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Re: Campbell's even crazier than a MANIAC? (archeopteryx climbing)



Archaeopteryx appears to be a bad climber, because of the lack of
wrist mobility, except for wing extension-flexion, apparent lack of
ankle mobility in senses different from extension-flexion, and also
for coxofemoral articulation. At the same time, it has curved claws,
suggestive of some climbing abilities. I think the origin of flight
might have to do with theropods being such bad climbers, as a feature
which enabled them to climb the better. Today, most birds do not need
to climb because they can fly from branch to branch.

Perhaps Archaeopteryx and other small Deynonychosauria used their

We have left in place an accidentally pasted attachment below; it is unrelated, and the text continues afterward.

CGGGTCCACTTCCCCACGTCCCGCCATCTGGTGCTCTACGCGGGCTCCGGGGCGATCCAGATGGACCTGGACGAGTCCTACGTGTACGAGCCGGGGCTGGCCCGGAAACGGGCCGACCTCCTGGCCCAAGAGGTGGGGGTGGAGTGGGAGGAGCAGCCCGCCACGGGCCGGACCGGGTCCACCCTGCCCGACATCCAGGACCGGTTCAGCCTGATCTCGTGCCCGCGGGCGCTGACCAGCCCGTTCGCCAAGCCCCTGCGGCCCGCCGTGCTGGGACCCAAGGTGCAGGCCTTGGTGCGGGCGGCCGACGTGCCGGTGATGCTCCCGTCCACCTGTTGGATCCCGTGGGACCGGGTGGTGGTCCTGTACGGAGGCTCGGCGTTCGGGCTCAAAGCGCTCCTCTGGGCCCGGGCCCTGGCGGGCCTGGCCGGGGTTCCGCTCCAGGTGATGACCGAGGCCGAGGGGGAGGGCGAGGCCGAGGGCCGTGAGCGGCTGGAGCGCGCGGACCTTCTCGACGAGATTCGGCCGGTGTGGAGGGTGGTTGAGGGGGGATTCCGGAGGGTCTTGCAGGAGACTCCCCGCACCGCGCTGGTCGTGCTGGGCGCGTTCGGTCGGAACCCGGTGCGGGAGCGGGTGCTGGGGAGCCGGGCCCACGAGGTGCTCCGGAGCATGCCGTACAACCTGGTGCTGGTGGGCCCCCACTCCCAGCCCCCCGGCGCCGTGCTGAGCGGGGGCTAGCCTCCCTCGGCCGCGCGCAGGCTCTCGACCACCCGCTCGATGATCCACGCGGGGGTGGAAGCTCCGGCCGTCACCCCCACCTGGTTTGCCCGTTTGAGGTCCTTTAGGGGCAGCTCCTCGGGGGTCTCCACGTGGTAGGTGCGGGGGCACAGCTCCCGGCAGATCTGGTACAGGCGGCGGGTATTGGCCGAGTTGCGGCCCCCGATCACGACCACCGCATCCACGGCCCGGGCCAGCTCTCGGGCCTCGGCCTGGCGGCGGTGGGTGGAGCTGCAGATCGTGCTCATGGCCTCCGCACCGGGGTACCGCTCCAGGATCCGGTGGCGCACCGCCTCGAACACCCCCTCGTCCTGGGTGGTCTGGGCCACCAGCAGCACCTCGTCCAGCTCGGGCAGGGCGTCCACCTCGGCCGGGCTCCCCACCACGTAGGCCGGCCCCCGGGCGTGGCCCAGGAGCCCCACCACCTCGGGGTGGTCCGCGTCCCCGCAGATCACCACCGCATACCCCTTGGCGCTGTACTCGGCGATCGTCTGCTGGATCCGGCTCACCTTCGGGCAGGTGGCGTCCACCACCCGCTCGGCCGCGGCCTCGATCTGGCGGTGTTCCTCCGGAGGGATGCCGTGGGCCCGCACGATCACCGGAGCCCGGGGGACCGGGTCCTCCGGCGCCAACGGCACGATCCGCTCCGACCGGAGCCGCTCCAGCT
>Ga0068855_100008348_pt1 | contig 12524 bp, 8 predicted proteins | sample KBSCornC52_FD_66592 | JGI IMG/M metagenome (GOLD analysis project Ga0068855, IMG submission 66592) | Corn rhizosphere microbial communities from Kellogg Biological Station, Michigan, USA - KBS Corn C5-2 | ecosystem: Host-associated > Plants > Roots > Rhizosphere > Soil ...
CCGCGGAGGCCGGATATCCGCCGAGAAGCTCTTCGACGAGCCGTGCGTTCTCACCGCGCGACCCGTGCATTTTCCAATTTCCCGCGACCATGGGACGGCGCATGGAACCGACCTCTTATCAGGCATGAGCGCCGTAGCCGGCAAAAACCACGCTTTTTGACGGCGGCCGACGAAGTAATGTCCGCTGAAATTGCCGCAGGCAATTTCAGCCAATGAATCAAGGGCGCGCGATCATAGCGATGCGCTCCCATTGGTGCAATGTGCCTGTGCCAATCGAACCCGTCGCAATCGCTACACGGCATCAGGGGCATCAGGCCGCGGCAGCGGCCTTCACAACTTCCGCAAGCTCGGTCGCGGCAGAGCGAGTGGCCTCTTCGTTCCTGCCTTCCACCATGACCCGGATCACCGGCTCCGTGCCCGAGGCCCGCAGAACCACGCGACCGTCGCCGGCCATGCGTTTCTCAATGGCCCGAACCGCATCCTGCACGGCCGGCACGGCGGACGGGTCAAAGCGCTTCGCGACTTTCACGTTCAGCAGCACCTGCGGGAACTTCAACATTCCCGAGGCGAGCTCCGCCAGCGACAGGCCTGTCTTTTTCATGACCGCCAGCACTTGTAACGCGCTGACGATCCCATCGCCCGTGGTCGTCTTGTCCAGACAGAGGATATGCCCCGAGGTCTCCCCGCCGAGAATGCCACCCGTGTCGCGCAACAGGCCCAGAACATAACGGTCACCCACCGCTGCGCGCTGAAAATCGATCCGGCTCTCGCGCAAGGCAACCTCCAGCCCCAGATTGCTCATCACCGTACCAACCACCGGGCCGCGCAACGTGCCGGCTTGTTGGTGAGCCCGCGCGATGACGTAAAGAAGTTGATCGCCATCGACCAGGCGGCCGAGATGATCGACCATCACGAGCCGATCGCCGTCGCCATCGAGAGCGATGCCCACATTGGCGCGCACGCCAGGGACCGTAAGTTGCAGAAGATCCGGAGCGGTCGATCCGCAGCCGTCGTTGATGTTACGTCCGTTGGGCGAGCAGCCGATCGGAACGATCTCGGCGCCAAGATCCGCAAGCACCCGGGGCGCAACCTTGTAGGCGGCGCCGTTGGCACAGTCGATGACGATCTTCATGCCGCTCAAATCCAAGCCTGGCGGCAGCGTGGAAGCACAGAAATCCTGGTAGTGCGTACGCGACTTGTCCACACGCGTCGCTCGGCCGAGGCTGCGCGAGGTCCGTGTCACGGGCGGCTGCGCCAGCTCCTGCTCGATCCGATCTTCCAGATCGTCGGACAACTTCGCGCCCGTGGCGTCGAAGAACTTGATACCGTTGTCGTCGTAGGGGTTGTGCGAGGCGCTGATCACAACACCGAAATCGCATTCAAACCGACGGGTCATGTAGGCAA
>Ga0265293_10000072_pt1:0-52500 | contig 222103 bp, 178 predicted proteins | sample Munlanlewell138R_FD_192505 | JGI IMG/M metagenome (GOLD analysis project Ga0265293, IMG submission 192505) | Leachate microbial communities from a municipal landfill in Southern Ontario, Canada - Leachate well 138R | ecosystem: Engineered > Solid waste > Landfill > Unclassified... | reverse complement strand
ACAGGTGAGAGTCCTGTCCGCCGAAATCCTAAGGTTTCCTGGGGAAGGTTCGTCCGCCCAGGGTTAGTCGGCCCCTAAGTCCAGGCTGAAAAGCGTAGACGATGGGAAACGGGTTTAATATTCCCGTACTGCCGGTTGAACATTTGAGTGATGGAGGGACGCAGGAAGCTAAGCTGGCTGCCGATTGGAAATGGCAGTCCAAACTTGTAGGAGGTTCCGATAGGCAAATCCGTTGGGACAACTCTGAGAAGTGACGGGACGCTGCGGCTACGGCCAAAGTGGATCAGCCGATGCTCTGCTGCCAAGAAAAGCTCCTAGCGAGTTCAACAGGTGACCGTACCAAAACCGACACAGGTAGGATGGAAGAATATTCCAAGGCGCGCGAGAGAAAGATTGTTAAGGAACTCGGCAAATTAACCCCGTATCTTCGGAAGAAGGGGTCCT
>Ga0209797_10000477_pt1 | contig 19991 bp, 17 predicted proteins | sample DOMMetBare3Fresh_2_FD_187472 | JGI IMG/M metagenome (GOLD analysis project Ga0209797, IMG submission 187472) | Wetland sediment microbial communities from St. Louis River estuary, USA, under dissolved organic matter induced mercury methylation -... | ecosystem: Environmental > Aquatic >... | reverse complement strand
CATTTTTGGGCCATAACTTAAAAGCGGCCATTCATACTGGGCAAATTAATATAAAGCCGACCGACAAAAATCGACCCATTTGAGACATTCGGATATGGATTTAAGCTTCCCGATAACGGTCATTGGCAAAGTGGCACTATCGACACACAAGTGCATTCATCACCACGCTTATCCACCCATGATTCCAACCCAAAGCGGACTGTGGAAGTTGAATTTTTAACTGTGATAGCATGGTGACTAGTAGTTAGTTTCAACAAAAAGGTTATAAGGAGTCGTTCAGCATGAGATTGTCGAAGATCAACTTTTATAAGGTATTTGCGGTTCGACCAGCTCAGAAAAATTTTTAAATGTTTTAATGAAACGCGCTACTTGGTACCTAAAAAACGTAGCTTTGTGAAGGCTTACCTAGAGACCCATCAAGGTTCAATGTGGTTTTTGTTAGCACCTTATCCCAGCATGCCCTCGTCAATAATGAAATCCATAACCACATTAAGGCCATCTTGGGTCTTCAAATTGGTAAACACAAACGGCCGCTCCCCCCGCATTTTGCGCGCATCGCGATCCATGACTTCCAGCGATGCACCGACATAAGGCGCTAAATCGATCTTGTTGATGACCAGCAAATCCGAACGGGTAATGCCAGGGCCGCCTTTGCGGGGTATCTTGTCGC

wings, and flapped on, in order to maintain equilibrium on the
branches of the trees, while walking bipedally. Probably they needed,
more than other climbers to account for equilibrium devices because
they were bipedal climbers. Perhaps, if as Evelyn says, WAIR is
correlated with short, rounded, wings, but it is possible even
Archaeopteryx may have used it at least in those moments when it was
about losing its balance (or needed to climb fastly for a short
distance).

Perhaps theropods were flapping even before parachuting, to maintain
balance in an environment where they were not so adapted to climb as
most animals. Even when parachuting, flapping, as weak as it might be,
would help at least changing direction of advance, or perhaps
accelerating a little the descent, to avoid, for example, to be
catched by a volant predator as a pterosaur (I don't know if there was
a Jura German ptero capable of taking an Archaeopteryx). However, I
don't know if this hypothesis of flapping-helping-parachuting is
aerodinamically possible.